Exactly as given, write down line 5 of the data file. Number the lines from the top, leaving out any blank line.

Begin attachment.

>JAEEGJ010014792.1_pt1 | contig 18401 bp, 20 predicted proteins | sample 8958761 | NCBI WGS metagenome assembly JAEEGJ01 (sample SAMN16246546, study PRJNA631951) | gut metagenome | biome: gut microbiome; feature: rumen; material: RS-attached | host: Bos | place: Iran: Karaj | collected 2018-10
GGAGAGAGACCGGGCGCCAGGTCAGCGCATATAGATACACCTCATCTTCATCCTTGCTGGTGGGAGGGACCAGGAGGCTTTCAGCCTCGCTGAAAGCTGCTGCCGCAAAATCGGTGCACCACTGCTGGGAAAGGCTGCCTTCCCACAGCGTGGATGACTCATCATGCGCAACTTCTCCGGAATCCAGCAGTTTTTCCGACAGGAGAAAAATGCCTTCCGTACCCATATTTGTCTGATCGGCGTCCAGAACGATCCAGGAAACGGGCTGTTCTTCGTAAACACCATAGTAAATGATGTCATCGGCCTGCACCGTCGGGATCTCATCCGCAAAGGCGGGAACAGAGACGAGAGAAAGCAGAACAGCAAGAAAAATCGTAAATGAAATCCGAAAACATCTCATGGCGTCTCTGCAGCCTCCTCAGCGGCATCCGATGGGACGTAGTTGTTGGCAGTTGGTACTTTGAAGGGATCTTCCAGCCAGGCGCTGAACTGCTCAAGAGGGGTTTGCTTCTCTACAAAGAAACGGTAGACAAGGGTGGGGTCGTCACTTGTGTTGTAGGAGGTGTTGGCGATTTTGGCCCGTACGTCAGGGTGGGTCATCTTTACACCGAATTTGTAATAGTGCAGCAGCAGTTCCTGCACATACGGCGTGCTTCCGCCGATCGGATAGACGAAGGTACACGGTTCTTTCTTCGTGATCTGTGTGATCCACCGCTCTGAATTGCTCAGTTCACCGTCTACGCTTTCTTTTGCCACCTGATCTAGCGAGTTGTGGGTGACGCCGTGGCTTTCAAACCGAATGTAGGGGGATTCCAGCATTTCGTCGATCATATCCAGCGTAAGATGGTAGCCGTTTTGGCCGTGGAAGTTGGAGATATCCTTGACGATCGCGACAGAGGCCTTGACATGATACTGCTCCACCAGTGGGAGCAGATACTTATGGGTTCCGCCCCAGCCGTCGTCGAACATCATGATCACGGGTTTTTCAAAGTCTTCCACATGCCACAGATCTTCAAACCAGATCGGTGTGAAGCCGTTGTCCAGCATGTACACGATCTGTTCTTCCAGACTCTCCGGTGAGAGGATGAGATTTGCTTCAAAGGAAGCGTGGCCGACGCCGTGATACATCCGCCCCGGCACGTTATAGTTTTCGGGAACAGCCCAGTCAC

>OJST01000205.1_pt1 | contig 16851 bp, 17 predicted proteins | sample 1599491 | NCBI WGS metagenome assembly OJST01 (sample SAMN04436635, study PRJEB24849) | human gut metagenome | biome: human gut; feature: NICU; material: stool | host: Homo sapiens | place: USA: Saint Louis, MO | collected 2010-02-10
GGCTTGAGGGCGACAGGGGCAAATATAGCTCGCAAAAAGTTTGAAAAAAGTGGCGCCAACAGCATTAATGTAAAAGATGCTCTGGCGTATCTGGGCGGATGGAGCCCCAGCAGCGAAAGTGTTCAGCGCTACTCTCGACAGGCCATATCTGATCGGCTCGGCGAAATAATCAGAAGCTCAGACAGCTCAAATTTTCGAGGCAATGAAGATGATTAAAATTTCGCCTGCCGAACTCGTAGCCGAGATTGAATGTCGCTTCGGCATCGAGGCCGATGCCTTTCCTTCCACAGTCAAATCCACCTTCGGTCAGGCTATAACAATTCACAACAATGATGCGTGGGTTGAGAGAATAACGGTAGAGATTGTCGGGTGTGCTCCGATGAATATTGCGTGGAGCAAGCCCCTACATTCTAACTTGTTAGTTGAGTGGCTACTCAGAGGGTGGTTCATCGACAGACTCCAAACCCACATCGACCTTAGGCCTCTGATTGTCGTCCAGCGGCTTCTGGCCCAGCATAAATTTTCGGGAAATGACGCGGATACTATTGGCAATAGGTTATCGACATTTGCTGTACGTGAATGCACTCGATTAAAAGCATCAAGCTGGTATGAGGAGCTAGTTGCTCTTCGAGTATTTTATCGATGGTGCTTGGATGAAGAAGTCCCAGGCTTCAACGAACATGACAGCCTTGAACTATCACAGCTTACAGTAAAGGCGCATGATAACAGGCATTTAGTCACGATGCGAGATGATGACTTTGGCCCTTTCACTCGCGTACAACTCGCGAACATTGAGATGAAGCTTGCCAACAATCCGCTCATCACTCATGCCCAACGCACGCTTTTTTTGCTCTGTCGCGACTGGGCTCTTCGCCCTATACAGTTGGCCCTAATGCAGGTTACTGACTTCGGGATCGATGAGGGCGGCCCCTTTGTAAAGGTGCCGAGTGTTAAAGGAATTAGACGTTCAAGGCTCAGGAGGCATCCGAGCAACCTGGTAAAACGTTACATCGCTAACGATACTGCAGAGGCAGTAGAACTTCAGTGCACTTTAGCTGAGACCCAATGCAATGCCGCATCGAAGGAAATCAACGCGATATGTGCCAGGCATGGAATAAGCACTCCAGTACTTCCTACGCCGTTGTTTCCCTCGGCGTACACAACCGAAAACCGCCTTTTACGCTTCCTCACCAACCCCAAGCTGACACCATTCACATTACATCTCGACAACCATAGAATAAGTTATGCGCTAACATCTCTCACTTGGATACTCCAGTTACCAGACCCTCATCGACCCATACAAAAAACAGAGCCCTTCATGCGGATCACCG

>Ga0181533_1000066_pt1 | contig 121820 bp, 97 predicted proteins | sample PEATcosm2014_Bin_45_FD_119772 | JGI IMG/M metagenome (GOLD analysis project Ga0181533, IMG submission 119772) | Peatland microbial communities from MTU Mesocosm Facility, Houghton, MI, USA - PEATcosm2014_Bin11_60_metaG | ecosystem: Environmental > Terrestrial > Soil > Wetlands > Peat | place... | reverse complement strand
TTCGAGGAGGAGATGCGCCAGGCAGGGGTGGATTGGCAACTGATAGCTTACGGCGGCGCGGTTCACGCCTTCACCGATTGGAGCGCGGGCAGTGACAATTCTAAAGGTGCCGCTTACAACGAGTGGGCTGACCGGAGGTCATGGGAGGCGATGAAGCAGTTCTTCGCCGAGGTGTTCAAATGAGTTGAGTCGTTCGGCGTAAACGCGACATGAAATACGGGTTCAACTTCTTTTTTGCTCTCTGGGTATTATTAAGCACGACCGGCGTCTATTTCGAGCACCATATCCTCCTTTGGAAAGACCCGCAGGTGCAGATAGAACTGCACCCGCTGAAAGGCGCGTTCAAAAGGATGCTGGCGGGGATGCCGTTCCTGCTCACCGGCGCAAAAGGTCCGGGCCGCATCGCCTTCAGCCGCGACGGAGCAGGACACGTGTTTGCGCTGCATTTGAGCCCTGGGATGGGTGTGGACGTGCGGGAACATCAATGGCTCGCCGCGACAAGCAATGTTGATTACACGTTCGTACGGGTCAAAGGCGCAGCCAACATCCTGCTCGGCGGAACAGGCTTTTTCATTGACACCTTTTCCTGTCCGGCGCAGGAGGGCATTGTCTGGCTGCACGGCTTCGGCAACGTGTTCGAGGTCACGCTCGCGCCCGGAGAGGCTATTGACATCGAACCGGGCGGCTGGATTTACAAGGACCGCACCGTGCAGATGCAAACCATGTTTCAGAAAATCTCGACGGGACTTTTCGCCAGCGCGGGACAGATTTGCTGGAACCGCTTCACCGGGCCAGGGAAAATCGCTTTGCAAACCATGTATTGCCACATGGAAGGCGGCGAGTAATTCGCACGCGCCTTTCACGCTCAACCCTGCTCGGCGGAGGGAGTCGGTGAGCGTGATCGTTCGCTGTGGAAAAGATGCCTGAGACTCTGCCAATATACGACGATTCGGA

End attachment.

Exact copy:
>Ga0181533_1000066_pt1 | contig 121820 bp, 97 predicted proteins | sample PEATcosm2014_Bin_45_FD_119772 | JGI IMG/M metagenome (GOLD analysis project Ga0181533, IMG submission 119772) | Peatland microbial communities from MTU Mesocosm Facility, Houghton, MI, USA - PEATcosm2014_Bin11_60_metaG | ecosystem: Environmental > Terrestrial > Soil > Wetlands > Peat | place... | reverse complement strand